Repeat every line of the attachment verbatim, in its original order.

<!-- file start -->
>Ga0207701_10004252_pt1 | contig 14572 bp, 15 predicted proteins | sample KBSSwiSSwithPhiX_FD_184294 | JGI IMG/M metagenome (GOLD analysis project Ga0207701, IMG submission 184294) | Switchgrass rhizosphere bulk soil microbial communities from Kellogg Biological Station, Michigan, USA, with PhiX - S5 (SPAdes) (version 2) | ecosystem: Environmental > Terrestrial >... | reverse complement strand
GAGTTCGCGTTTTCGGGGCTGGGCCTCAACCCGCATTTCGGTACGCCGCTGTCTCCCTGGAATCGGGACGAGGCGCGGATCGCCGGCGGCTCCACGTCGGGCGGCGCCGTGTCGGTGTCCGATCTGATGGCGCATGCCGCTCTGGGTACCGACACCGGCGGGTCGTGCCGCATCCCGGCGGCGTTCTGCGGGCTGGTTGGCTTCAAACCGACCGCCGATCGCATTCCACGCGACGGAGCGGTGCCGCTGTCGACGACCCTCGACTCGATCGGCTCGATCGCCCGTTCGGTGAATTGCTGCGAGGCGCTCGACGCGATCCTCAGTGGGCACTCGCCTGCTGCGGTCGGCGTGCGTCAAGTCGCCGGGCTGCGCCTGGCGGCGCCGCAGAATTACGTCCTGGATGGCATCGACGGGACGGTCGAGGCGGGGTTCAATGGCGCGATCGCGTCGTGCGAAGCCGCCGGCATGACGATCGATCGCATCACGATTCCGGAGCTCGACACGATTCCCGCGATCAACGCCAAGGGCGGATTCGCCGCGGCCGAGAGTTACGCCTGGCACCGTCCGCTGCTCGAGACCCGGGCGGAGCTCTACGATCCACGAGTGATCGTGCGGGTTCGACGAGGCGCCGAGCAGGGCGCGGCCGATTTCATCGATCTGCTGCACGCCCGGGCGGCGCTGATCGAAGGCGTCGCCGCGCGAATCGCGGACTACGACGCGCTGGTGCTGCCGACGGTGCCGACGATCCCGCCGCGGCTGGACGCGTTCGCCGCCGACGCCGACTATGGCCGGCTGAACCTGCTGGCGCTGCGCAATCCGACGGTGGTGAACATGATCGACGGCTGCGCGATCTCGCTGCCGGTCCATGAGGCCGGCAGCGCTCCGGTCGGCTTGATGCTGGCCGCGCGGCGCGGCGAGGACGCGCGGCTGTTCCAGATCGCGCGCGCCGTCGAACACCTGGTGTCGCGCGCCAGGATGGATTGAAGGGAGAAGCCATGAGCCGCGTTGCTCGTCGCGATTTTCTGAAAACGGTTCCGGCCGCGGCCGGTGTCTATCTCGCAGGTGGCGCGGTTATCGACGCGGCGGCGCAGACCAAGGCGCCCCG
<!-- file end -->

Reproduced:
>Ga0207701_10004252_pt1 | contig 14572 bp, 15 predicted proteins | sample KBSSwiSSwithPhiX_FD_184294 | JGI IMG/M metagenome (GOLD analysis project Ga0207701, IMG submission 184294) | Switchgrass rhizosphere bulk soil microbial communities from Kellogg Biological Station, Michigan, USA, with PhiX - S5 (SPAdes) (version 2) | ecosystem: Environmental > Terrestrial >... | reverse complement strand
GAGTTCGCGTTTTCGGGGCTGGGCCTCAACCCGCATTTCGGTACGCCGCTGTCTCCCTGGAATCGGGACGAGGCGCGGATCGCCGGCGGCTCCACGTCGGGCGGCGCCGTGTCGGTGTCCGATCTGATGGCGCATGCCGCTCTGGGTACCGACACCGGCGGGTCGTGCCGCATCCCGGCGGCGTTCTGCGGGCTGGTTGGCTTCAAACCGACCGCCGATCGCATTCCACGCGACGGAGCGGTGCCGCTGTCGACGACCCTCGACTCGATCGGCTCGATCGCCCGTTCGGTGAATTGCTGCGAGGCGCTCGACGCGATCCTCAGTGGGCACTCGCCTGCTGCGGTCGGCGTGCGTCAAGTCGCCGGGCTGCGCCTGGCGGCGCCGCAGAATTACGTCCTGGATGGCATCGACGGGACGGTCGAGGCGGGGTTCAATGGCGCGATCGCGTCGTGCGAAGCCGCCGGCATGACGATCGATCGCATCACGATTCCGGAGCTCGACACGATTCCCGCGATCAACGCCAAGGGCGGATTCGCCGCGGCCGAGAGTTACGCCTGGCACCGTCCGCTGCTCGAGACCCGGGCGGAGCTCTACGATCCACGAGTGATCGTGCGGGTTCGACGAGGCGCCGAGCAGGGCGCGGCCGATTTCATCGATCTGCTGCACGCCCGGGCGGCGCTGATCGAAGGCGTCGCCGCGCGAATCGCGGACTACGACGCGCTGGTGCTGCCGACGGTGCCGACGATCCCGCCGCGGCTGGACGCGTTCGCCGCCGACGCCGACTATGGCCGGCTGAACCTGCTGGCGCTGCGCAATCCGACGGTGGTGAACATGATCGACGGCTGCGCGATCTCGCTGCCGGTCCATGAGGCCGGCAGCGCTCCGGTCGGCTTGATGCTGGCCGCGCGGCGCGGCGAGGACGCGCGGCTGTTCCAGATCGCGCGCGCCGTCGAACACCTGGTGTCGCGCGCCAGGATGGATTGAAGGGAGAAGCCATGAGCCGCGTTGCTCGTCGCGATTTTCTGAAAACGGTTCCGGCCGCGGCCGGTGTCTATCTCGCAGGTGGCGCGGTTATCGACGCGGCGGCGCAGACCAAGGCGCCCCG